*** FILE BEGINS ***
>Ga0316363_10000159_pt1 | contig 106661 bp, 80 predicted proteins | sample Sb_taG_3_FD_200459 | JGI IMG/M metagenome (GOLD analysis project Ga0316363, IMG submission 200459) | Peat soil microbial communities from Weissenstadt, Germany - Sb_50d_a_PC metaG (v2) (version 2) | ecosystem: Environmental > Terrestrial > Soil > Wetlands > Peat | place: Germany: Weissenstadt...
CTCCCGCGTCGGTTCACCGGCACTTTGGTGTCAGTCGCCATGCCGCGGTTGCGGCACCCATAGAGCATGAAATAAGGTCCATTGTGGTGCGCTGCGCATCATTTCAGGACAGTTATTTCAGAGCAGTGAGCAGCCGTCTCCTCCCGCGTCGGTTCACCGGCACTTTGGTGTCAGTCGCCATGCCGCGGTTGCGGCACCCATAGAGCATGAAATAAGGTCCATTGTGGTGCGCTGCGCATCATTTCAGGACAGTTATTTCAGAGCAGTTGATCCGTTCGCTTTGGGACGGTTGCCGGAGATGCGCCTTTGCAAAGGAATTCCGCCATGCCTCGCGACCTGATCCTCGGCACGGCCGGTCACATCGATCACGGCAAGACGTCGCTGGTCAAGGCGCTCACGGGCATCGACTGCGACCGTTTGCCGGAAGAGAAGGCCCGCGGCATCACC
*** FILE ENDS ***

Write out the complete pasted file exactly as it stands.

>Ga0316363_10000159_pt1 | contig 106661 bp, 80 predicted proteins | sample Sb_taG_3_FD_200459 | JGI IMG/M metagenome (GOLD analysis project Ga0316363, IMG submission 200459) | Peat soil microbial communities from Weissenstadt, Germany - Sb_50d_a_PC metaG (v2) (version 2) | ecosystem: Environmental > Terrestrial > Soil > Wetlands > Peat | place: Germany: Weissenstadt...
CTCCCGCGTCGGTTCACCGGCACTTTGGTGTCAGTCGCCATGCCGCGGTTGCGGCACCCATAGAGCATGAAATAAGGTCCATTGTGGTGCGCTGCGCATCATTTCAGGACAGTTATTTCAGAGCAGTGAGCAGCCGTCTCCTCCCGCGTCGGTTCACCGGCACTTTGGTGTCAGTCGCCATGCCGCGGTTGCGGCACCCATAGAGCATGAAATAAGGTCCATTGTGGTGCGCTGCGCATCATTTCAGGACAGTTATTTCAGAGCAGTTGATCCGTTCGCTTTGGGACGGTTGCCGGAGATGCGCCTTTGCAAAGGAATTCCGCCATGCCTCGCGACCTGATCCTCGGCACGGCCGGTCACATCGATCACGGCAAGACGTCGCTGGTCAAGGCGCTCACGGGCATCGACTGCGACCGTTTGCCGGAAGAGAAGGCCCGCGGCATCACC